We've looked at this before and concluded that it's definitely possible for all 14 ACC teams to schedule 2 P5 non-conference games each (see "Is 8+2 schedule mathematically possible?") The fact of the matter is, many ACC teams are already doing this. For example, in 2021...

  • Clemson is set to play both Georgia and South Carolina;
  • Duke has Northwestern and Kansas;
  • Florida State has both Notre Dame and Florida;
  • Georgia Tech has Notre Dame and Georgia;
  • Louisville has both Ole Miss and Kentucky;
  • Miami has Alabama and Michigan State;
  • Virginia plays Illinois, BYU and Notre Dame;
  • Virginia Tech has both West Virginia and Notre Dame.
UNC plays Wake Forest OOC, in addition to at Notre Dame (Wake doesn't play a second P5 opponent, but they do play Army, which most leagues count).

The other ACC teams play one true P5 non-coference opponent, plus one independent...

  • Boston College is set to play Missouri plus UMass (plus Temple)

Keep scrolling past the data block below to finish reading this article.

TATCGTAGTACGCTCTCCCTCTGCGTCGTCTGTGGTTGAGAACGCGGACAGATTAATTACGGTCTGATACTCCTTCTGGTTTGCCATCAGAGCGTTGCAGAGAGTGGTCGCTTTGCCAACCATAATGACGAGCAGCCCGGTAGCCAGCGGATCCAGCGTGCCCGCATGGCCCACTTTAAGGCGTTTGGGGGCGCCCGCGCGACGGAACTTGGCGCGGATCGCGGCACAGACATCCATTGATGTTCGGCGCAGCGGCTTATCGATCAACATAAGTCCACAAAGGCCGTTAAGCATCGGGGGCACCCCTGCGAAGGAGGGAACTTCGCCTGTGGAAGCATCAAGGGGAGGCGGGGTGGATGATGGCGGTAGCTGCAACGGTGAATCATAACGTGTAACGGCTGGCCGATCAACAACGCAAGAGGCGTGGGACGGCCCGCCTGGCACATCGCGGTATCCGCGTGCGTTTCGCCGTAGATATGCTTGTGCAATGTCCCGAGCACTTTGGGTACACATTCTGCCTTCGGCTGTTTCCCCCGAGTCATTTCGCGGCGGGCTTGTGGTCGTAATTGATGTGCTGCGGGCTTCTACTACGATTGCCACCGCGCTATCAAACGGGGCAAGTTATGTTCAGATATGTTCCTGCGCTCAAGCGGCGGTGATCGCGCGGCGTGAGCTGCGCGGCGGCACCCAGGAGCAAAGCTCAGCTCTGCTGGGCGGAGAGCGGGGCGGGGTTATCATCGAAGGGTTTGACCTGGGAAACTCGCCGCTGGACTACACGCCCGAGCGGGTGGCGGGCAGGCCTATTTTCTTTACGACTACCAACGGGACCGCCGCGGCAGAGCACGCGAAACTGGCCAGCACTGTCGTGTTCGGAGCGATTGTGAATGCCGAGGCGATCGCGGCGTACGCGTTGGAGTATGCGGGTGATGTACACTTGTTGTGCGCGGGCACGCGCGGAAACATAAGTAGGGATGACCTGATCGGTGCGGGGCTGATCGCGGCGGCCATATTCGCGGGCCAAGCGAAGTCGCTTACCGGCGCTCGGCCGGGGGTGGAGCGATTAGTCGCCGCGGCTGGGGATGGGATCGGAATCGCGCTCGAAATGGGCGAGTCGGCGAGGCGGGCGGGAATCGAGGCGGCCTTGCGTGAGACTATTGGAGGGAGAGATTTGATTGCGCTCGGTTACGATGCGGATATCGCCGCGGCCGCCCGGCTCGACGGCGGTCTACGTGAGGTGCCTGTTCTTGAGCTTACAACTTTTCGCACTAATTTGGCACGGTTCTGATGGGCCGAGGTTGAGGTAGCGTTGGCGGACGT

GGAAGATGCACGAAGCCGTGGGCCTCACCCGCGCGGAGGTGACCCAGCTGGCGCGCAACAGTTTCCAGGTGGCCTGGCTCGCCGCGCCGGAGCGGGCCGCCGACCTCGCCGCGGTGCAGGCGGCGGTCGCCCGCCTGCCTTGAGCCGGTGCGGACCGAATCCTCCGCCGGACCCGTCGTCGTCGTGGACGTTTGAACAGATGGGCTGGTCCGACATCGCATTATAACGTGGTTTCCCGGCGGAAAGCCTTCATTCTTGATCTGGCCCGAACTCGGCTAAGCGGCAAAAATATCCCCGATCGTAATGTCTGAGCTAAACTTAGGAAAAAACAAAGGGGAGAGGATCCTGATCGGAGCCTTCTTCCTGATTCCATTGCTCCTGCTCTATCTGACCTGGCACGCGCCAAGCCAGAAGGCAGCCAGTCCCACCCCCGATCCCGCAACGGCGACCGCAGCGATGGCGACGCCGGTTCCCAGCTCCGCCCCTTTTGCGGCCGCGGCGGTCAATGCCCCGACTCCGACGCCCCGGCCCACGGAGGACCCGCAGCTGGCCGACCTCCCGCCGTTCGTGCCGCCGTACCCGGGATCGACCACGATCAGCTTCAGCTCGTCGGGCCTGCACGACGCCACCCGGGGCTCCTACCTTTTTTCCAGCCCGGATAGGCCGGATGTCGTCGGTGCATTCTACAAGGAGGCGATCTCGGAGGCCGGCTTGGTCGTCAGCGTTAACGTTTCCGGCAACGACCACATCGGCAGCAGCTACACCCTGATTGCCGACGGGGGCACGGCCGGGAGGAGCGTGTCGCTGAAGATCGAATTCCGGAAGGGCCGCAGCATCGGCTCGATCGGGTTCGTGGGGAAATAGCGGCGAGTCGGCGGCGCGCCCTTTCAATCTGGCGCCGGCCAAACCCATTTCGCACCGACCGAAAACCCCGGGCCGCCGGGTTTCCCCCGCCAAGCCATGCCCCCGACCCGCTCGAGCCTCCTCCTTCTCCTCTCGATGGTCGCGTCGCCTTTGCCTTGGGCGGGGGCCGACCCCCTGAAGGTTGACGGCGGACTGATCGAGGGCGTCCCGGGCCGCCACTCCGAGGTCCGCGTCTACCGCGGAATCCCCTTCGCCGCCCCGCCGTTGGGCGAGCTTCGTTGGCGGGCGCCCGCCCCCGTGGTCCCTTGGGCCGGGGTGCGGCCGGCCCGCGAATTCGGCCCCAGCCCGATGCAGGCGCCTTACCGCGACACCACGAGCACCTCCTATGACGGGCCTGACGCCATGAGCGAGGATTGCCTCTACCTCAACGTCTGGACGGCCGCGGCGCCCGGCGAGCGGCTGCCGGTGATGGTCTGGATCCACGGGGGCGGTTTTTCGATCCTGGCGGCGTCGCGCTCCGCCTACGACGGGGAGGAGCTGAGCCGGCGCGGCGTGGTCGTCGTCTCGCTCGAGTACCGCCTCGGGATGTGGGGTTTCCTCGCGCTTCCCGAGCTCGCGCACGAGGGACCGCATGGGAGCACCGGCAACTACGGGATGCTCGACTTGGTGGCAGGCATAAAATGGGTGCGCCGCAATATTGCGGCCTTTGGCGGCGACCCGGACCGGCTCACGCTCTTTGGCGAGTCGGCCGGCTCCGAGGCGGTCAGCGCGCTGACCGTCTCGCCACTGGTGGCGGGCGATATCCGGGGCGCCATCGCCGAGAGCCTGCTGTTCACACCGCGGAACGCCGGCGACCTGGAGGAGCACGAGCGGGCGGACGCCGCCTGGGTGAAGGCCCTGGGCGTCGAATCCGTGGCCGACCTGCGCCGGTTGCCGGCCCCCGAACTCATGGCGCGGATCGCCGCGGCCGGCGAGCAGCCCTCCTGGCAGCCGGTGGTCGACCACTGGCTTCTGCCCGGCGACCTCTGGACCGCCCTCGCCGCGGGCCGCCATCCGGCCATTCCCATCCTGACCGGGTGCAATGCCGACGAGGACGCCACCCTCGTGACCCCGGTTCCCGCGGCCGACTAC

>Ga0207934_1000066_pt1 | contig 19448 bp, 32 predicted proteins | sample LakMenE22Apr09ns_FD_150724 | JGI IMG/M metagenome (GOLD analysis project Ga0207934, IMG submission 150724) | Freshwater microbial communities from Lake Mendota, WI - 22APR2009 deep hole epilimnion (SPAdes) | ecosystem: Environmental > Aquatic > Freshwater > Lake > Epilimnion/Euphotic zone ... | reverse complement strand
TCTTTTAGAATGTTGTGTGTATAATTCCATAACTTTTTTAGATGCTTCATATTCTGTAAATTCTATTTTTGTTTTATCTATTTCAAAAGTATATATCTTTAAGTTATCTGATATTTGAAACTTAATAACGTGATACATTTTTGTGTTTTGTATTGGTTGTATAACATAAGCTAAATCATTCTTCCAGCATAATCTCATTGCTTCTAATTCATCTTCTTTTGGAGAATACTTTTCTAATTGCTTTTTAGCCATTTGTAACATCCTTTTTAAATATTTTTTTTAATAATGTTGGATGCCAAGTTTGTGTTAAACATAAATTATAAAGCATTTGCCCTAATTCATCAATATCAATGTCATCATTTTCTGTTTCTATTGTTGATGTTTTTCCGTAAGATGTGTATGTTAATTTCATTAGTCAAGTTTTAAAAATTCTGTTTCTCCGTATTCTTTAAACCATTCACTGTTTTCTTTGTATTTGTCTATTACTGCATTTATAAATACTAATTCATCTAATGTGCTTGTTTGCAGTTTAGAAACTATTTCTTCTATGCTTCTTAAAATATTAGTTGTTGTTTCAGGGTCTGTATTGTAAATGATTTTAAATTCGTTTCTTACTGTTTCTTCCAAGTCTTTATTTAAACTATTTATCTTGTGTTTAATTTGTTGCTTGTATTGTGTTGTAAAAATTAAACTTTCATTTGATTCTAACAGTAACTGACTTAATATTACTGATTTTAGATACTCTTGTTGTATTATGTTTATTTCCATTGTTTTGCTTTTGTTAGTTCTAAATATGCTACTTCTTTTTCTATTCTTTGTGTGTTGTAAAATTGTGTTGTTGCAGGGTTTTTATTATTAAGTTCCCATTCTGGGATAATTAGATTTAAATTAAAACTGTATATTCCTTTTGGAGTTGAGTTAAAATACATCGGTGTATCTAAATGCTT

• NC State has Mississippi State plus a pair of G5 teams
  • Pitt has Tennessee plus UMass (plus Western Michigan)
  • Syracuse has Rutgers plus Liberty (plus Ohio U)
There are so many teams scheduled to play 10 P5 games next year that it makes me wonder if the ACC has already agreed to this in exchange for more money?

ACC FB TV Viewership, 2018 vs 2019 (RX; HM)

ACC FB TV Viewership, 2018 vs 2019

Here's my analysis of the best non-Clemson, non-Notre Dame, ACC conference football games in terms of TV viewership numbers for 2018 and 2019...

2019 was the inaugural season of the ACC Network and ESPN put some of the best ACC games on the ACCN to drive distribution. 2020 wasn't a fair test with the COVID cancellations and all that, but if we look back on 2018 we can compare TV schedules, even with the restrictions of "non-Clemson" and "conference games only" (thus, no Notre Dame either, and only games with over 1 million viewers):

2018 ACC Games Over 1M
UVa-VT ABC 3.553M
FSU-Miami ABC 2.810M
FSU-Syr ESPN 1.869M